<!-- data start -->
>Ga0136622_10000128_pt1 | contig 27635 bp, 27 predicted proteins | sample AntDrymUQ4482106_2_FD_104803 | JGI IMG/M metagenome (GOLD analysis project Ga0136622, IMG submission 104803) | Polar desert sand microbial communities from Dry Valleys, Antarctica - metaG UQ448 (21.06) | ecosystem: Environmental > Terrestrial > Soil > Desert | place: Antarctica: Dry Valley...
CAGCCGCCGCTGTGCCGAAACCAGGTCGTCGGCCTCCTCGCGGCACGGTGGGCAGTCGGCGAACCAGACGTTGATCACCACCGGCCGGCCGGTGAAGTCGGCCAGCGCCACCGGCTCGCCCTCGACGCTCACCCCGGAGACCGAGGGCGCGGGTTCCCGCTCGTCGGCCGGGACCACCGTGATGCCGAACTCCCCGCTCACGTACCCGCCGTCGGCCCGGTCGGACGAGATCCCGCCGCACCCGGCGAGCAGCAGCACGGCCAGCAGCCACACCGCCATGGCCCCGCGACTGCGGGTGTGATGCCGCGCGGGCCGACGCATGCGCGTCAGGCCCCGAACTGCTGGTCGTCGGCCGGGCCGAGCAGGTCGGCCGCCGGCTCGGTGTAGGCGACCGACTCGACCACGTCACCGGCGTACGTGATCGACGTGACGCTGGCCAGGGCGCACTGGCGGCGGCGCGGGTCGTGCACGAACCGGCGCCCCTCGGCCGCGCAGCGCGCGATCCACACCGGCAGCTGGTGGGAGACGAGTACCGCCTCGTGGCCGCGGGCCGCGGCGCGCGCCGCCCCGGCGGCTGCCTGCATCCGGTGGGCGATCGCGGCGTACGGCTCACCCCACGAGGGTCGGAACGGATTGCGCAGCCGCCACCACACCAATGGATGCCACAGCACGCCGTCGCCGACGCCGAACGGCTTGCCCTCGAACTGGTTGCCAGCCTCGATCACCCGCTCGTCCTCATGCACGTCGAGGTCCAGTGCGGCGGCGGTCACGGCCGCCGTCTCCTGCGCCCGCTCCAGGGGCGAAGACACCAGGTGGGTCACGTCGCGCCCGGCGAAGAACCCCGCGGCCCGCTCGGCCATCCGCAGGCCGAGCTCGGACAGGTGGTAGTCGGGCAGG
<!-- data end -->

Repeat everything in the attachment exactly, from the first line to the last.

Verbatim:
>Ga0136622_10000128_pt1 | contig 27635 bp, 27 predicted proteins | sample AntDrymUQ4482106_2_FD_104803 | JGI IMG/M metagenome (GOLD analysis project Ga0136622, IMG submission 104803) | Polar desert sand microbial communities from Dry Valleys, Antarctica - metaG UQ448 (21.06) | ecosystem: Environmental > Terrestrial > Soil > Desert | place: Antarctica: Dry Valley...
CAGCCGCCGCTGTGCCGAAACCAGGTCGTCGGCCTCCTCGCGGCACGGTGGGCAGTCGGCGAACCAGACGTTGATCACCACCGGCCGGCCGGTGAAGTCGGCCAGCGCCACCGGCTCGCCCTCGACGCTCACCCCGGAGACCGAGGGCGCGGGTTCCCGCTCGTCGGCCGGGACCACCGTGATGCCGAACTCCCCGCTCACGTACCCGCCGTCGGCCCGGTCGGACGAGATCCCGCCGCACCCGGCGAGCAGCAGCACGGCCAGCAGCCACACCGCCATGGCCCCGCGACTGCGGGTGTGATGCCGCGCGGGCCGACGCATGCGCGTCAGGCCCCGAACTGCTGGTCGTCGGCCGGGCCGAGCAGGTCGGCCGCCGGCTCGGTGTAGGCGACCGACTCGACCACGTCACCGGCGTACGTGATCGACGTGACGCTGGCCAGGGCGCACTGGCGGCGGCGCGGGTCGTGCACGAACCGGCGCCCCTCGGCCGCGCAGCGCGCGATCCACACCGGCAGCTGGTGGGAGACGAGTACCGCCTCGTGGCCGCGGGCCGCGGCGCGCGCCGCCCCGGCGGCTGCCTGCATCCGGTGGGCGATCGCGGCGTACGGCTCACCCCACGAGGGTCGGAACGGATTGCGCAGCCGCCACCACACCAATGGATGCCACAGCACGCCGTCGCCGACGCCGAACGGCTTGCCCTCGAACTGGTTGCCAGCCTCGATCACCCGCTCGTCCTCATGCACGTCGAGGTCCAGTGCGGCGGCGGTCACGGCCGCCGTCTCCTGCGCCCGCTCCAGGGGCGAAGACACCAGGTGGGTCACGTCGCGCCCGGCGAAGAACCCCGCGGCCCGCTCGGCCATCCGCAGGCCGAGCTCGGACAGGTGGTAGTCGGGCAGG